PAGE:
One of the best pieces of news that we have received recently is that Israel successfully tested the Arrow 3 missile, adding to Israel’s arsenal against the Iranian missile threat:
The Ministry of Defense carried out its first successful test of the Arrow 3 missile defense interceptor on Monday morning, firing it into space from a coastal military launching pad in central Israel.
Set to become operational in around 2016, the Arrow 3 missile defense system operates in space, traveling at twice the speed of a tank shell to leave the atmosphere. It is designed to seek and destroy Iranian Shihab 3 missiles, as well as other long-range projectiles.
A senior defense source said the interceptor took off at around 8 a.m. on Monday morning over the Mediterranean Sea. “It obtained hypersonic speed, and reached an altitude of 100 kilometers, entering space. It followed various objects, such as stars, and gained further altitude. Its engine stopped after six minutes,” the source said.
The test was led by technicians from the Israel Aerospace Industries, together with a team from the US Department of Defense’s Missile Defense Agency. The effort is being coordinated by the Ministry of Defense’s Israel Missile Defense Organization.
“The Israeli and American teams congratulated one another warmly,” the source said.
Defense Minister Ehud Barak congratulated those involved in the test, saying, “This is an important milestone for the state of Israel’s multi-layered defense system, which includes Iron Dome, David’s Sling, Arrow 2 and Arrow 3.”
Once it breaks free of the Earth’s atmosphere, the interceptor breaks off from its launching missile, and turns into a space vehicle that carries out several swift maneuvers as it locks on to its target, before lunging directly at the incoming projectile for a head-on collision.
The test was designed to examine the Arrow 3’s fly-out capablities, though no dummy missile was intercepted.
Weighing less half of the Arrow 2 missile, the Arrow 3 creates an additional missile defense layer in space. Together with the Arrow 2 system, Arrow 3 gives the military two to three opportunities to intercept long-range missiles.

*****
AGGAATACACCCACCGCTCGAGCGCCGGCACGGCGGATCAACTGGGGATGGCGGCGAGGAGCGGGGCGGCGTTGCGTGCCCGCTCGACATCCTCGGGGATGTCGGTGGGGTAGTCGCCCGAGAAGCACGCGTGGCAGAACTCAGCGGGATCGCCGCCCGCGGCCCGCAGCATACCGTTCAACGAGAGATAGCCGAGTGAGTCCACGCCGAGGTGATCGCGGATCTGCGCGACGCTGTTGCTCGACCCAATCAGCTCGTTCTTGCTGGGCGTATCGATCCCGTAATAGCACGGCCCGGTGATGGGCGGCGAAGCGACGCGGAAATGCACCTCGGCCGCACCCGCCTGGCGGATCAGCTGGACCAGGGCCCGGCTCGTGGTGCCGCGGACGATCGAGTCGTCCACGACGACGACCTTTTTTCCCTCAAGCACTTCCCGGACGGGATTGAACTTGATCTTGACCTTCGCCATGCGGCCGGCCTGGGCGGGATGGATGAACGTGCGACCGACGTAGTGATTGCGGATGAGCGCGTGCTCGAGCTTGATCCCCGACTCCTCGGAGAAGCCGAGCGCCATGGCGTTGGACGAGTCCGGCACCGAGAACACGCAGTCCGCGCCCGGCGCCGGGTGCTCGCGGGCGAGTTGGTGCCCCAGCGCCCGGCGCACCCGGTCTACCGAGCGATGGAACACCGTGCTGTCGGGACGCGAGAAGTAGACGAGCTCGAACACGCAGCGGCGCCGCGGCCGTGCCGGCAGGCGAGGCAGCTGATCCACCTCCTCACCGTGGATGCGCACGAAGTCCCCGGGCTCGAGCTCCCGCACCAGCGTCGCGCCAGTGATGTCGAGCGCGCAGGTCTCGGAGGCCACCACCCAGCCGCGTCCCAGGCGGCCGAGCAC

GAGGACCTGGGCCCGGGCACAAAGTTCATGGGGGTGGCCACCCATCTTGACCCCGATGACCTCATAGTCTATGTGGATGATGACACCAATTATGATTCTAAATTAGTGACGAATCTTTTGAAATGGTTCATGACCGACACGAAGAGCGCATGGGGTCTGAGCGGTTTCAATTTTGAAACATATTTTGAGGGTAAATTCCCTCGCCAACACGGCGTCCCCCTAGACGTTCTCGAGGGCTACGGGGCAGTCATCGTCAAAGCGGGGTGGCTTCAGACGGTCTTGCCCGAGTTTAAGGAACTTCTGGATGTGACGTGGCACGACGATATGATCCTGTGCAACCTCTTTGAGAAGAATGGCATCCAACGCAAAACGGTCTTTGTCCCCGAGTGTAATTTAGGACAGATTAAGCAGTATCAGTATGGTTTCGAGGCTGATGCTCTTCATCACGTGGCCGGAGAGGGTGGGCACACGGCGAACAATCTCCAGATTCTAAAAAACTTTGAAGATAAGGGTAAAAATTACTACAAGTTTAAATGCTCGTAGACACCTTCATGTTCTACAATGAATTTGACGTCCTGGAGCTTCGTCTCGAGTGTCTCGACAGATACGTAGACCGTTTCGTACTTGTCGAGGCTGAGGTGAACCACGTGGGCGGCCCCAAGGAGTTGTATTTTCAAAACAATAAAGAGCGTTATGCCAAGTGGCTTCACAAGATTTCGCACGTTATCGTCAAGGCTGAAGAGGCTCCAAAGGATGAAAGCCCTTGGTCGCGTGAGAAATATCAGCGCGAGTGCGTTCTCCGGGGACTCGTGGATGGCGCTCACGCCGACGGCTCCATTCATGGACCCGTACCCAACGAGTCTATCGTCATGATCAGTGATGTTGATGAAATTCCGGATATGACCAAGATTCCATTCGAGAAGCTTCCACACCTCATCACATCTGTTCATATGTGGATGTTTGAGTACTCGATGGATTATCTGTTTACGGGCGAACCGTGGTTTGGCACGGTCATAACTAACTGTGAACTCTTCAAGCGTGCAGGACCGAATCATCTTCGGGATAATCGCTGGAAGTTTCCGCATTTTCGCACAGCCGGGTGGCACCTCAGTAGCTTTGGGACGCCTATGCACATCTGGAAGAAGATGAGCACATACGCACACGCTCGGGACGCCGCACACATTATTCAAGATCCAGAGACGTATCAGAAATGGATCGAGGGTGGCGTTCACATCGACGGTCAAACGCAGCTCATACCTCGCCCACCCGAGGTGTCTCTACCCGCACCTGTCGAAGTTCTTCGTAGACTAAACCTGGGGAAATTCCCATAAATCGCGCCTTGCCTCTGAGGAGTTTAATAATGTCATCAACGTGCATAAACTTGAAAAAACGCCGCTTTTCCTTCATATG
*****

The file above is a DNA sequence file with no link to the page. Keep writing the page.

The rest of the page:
The Arrow 3 does not need to know the exact location of the incoming missile when it takes off to intercept it. Once in space, it locates the target rapidly.
US funding assistance is crucial for the development of the project.
The US has earmarked 250 million dollars for four Arrow 3 batteries, and is set to examine a request for four more batteries at a cost of 680 million dollars. Future batteries are expected to hold more interceptors, making them more expensive than the first batch.
Watch the video of the missile launch (h/t Israeli Frontline):
In other good defence news, the Israeli and Canadian navies teamed up for a joint search and rescue exercise:
The Canadian and Israeli navies participated in joint training exercises in the Gulf of Aqaba.
The Canadian HMCS Toronto and Israel’s INS Kidon exchanged some crew members before participating in a search-and-rescue exercise earlier this month, the Canadian Forces said in a report issued Feb. 22. The ships practiced rescuing a patrol vessel and maneuvering in close quarters.
By placing five Canadians on the Kidon and seven Israelis on the Toronto, the two navies learned what to expect if they have to conduct operations together in the future, the report said.
“It was an exceptional opportunity to work with our friends in the Israeli Navy, sharing ideas and medical procedures that can benefit both countries,” said the Toronto’s commanding officer, David Patchell, who called the Israeli Navy “extremely professional and welcoming.”
Canada is probably Israel’s staunchest friend in the international arena, so it is very good news that the two countries are also cooperating militarily.
In a final piece of (though unconfirmed) good news, even though I am generally reluctant to engage in too much schadenfreude, rumours are flying around the Middle East that Hezbollah chieftain Hassan Nasrallah has cancer, and has been flown to Iran for treatment.
Hezbollah leader Hassan Nasrallah has been transferred from Beirut to Iran for cancer treatment, Lebanon’s Sawt Beirut International radio station, which is affiliated with political factions opposed to Hezbollah, reported late Monday. There was no independent confirmation of the claim.
The report said the Shi’ite Lebanese leader, who is 52, traveled to Tehran in a plane sent by the Iranian presidency. Nasrallah’s health was said to have deteriorated after the cancer was discovered.
In related news, the radio station reported that Hezbollah was forced to cancel a number of meetings to choose Nasrallah’s heir due to “deep disagreements” relating to his deputy, Naim Qassem. It did not elaborate.
Assuming it’s true, a tweet by A Soldier’s Mother expresses precisely what I feel, and probably echoes the feelings of most of you readers too:
Since it’s straight after Purim we can surely still pray for “venahafoch hu” (“and it was overturned), and have Nasrallah’s evil plans against Israel turned over onto his own head.